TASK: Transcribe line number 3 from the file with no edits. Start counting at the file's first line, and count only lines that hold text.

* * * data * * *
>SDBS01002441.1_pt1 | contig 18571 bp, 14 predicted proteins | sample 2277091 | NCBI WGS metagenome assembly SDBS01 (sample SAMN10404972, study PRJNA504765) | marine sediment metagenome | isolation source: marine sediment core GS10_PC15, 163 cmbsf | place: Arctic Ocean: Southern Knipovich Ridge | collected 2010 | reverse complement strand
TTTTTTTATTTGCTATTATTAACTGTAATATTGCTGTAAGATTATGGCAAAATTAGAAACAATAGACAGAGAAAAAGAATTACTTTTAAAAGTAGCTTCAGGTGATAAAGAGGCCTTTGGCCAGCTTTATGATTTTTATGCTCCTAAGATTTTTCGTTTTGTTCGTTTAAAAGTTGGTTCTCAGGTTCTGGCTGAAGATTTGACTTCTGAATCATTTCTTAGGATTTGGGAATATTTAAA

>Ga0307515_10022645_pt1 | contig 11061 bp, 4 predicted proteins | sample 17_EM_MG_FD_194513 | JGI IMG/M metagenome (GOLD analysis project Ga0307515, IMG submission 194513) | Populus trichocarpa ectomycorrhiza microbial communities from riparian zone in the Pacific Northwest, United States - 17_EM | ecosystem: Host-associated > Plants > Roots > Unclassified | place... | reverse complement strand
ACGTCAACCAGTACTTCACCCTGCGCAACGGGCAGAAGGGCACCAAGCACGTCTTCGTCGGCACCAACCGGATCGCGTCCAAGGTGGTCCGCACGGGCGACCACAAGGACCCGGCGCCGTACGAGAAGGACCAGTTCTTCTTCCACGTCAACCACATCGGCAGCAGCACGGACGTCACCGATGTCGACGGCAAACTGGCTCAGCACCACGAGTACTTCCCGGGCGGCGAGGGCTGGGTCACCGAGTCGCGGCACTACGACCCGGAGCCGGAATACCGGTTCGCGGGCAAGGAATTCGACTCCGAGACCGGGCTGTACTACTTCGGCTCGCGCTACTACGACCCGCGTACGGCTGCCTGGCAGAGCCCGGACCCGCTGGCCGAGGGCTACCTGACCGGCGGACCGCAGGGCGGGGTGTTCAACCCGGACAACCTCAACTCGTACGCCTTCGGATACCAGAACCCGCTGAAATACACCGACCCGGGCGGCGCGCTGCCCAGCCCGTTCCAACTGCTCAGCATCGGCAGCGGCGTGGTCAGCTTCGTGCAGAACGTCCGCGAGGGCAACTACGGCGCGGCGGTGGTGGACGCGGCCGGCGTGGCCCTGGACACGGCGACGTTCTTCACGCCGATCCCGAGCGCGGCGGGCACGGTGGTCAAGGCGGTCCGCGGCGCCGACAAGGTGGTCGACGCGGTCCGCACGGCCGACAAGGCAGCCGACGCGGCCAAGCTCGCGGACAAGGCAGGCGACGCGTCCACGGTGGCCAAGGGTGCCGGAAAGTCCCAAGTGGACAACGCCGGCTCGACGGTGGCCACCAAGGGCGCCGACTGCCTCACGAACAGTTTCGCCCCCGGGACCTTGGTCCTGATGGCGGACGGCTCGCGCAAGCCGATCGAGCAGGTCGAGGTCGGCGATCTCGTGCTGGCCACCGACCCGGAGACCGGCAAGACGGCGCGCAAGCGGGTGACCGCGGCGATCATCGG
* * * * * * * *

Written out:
>Ga0307515_10022645_pt1 | contig 11061 bp, 4 predicted proteins | sample 17_EM_MG_FD_194513 | JGI IMG/M metagenome (GOLD analysis project Ga0307515, IMG submission 194513) | Populus trichocarpa ectomycorrhiza microbial communities from riparian zone in the Pacific Northwest, United States - 17_EM | ecosystem: Host-associated > Plants > Roots > Unclassified | place... | reverse complement strand